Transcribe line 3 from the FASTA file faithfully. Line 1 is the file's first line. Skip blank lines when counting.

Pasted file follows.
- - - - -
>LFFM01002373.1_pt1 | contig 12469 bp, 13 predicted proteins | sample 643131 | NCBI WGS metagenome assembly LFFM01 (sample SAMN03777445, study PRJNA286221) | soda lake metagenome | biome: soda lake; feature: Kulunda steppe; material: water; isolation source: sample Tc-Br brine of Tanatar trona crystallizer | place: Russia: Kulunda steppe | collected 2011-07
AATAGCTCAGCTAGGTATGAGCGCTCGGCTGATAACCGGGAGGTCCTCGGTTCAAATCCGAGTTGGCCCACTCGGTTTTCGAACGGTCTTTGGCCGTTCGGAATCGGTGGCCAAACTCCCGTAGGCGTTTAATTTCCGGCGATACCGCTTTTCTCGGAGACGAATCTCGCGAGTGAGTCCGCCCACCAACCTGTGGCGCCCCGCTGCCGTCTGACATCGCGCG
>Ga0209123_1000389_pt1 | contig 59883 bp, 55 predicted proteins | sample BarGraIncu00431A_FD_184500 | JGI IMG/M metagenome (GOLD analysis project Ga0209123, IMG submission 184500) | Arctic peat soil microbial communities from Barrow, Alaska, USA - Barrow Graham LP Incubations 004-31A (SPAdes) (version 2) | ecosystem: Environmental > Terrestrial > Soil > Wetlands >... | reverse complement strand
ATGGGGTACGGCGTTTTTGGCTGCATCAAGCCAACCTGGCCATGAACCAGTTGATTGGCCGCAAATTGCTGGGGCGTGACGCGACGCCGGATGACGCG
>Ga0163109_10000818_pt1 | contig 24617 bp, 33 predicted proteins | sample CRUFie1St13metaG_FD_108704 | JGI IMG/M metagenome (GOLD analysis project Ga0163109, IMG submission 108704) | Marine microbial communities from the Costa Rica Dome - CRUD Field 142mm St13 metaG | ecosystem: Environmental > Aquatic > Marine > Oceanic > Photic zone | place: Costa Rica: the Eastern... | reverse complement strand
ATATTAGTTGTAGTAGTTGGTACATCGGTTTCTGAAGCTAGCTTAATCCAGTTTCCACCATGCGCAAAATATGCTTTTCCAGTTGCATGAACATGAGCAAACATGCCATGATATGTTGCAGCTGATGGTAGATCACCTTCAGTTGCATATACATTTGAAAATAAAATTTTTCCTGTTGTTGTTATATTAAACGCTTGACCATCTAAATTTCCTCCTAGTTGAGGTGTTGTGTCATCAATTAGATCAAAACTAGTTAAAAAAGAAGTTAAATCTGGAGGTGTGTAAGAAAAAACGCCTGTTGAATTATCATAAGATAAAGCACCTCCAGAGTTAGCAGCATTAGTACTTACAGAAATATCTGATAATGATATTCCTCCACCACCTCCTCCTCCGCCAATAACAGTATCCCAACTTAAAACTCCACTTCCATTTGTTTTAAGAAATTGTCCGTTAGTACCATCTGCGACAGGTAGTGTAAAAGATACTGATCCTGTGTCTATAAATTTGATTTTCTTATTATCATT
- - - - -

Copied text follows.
>Ga0209123_1000389_pt1 | contig 59883 bp, 55 predicted proteins | sample BarGraIncu00431A_FD_184500 | JGI IMG/M metagenome (GOLD analysis project Ga0209123, IMG submission 184500) | Arctic peat soil microbial communities from Barrow, Alaska, USA - Barrow Graham LP Incubations 004-31A (SPAdes) (version 2) | ecosystem: Environmental > Terrestrial > Soil > Wetlands >... | reverse complement strand